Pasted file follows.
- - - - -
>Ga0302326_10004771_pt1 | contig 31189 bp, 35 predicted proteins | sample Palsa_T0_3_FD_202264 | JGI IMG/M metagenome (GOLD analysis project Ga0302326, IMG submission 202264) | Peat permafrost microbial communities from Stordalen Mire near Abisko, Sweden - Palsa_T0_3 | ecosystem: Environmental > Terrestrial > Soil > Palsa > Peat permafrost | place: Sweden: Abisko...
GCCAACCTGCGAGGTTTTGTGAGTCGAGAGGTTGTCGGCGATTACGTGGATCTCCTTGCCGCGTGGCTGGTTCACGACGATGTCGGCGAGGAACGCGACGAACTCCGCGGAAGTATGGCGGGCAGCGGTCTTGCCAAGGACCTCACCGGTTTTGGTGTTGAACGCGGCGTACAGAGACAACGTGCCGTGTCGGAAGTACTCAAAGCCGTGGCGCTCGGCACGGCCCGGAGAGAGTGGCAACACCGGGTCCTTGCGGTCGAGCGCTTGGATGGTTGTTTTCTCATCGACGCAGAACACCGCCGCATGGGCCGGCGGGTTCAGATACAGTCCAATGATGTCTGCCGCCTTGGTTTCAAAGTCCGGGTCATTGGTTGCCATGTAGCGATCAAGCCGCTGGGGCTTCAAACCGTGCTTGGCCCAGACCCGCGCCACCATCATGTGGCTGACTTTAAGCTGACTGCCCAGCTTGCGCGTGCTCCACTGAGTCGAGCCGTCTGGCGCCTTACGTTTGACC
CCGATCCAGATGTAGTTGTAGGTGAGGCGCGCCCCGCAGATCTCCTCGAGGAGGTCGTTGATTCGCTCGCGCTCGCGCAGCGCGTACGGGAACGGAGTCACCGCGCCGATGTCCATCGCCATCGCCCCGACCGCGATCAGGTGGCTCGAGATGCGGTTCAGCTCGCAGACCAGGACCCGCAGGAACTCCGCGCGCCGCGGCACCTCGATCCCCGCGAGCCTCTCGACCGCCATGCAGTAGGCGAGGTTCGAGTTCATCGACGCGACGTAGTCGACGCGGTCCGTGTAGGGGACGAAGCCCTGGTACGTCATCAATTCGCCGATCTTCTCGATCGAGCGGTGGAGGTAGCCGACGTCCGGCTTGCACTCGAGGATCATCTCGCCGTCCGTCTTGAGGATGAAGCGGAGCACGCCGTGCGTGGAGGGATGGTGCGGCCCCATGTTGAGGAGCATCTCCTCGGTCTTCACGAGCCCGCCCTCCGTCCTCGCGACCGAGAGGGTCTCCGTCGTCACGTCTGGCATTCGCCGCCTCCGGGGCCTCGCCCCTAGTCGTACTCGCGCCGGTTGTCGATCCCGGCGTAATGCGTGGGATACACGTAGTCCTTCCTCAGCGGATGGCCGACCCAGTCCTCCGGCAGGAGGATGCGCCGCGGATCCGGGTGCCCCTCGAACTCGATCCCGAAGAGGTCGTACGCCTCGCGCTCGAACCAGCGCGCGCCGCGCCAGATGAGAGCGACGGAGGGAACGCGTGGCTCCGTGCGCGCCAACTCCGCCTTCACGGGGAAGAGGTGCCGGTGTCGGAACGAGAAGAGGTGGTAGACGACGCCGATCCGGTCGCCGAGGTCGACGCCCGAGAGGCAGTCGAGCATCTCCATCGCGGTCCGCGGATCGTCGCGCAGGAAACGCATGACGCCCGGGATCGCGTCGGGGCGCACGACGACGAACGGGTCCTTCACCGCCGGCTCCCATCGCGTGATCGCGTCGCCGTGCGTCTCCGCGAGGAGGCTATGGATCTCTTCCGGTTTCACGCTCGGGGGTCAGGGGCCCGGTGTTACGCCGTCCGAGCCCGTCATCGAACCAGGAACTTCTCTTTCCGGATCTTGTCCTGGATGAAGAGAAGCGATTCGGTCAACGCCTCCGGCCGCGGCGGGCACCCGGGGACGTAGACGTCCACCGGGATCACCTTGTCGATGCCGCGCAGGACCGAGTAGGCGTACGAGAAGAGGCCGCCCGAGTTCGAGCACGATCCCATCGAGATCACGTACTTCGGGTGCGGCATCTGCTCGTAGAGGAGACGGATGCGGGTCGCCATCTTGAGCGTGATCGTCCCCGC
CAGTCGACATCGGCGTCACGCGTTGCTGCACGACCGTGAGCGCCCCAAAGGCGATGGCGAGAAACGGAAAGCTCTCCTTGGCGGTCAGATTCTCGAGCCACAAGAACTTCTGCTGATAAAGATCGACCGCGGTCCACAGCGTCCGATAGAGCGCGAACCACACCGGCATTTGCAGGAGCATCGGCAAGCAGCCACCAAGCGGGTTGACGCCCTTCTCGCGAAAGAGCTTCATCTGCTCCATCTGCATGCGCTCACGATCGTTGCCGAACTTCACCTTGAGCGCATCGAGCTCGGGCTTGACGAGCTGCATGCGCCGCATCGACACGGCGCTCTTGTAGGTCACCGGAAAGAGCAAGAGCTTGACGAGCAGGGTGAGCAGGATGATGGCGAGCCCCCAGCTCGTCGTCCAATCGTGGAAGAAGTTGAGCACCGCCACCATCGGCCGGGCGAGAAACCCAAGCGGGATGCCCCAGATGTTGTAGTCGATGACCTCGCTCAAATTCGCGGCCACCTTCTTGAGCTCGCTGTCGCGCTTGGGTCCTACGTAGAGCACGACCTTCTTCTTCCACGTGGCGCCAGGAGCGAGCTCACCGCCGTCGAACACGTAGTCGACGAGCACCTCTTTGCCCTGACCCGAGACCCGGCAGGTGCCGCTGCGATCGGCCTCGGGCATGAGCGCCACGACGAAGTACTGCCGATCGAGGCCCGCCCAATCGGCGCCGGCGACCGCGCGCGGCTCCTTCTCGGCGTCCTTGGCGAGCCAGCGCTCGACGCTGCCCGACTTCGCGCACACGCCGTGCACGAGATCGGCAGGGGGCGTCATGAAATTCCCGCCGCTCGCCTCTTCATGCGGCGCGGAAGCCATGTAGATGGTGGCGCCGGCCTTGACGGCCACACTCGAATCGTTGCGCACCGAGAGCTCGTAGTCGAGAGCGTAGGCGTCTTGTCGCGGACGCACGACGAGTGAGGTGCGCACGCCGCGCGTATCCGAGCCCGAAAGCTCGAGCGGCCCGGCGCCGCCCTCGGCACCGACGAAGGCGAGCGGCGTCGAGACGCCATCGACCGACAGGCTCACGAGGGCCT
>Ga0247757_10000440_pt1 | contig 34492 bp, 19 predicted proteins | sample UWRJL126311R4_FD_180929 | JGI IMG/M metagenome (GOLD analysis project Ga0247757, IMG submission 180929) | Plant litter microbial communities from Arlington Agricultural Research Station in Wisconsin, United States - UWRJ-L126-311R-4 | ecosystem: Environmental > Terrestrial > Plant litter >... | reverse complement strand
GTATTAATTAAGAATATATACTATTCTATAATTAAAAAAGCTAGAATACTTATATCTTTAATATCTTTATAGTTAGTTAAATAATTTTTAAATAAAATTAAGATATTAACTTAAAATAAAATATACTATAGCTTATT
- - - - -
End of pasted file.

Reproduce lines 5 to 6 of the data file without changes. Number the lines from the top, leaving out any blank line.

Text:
>Ga0247757_10000440_pt1 | contig 34492 bp, 19 predicted proteins | sample UWRJL126311R4_FD_180929 | JGI IMG/M metagenome (GOLD analysis project Ga0247757, IMG submission 180929) | Plant litter microbial communities from Arlington Agricultural Research Station in Wisconsin, United States - UWRJ-L126-311R-4 | ecosystem: Environmental > Terrestrial > Plant litter >... | reverse complement strand
GTATTAATTAAGAATATATACTATTCTATAATTAAAAAAGCTAGAATACTTATATCTTTAATATCTTTATAGTTAGTTAAATAATTTTTAAATAAAATTAAGATATTAACTTAAAATAAAATATACTATAGCTTATT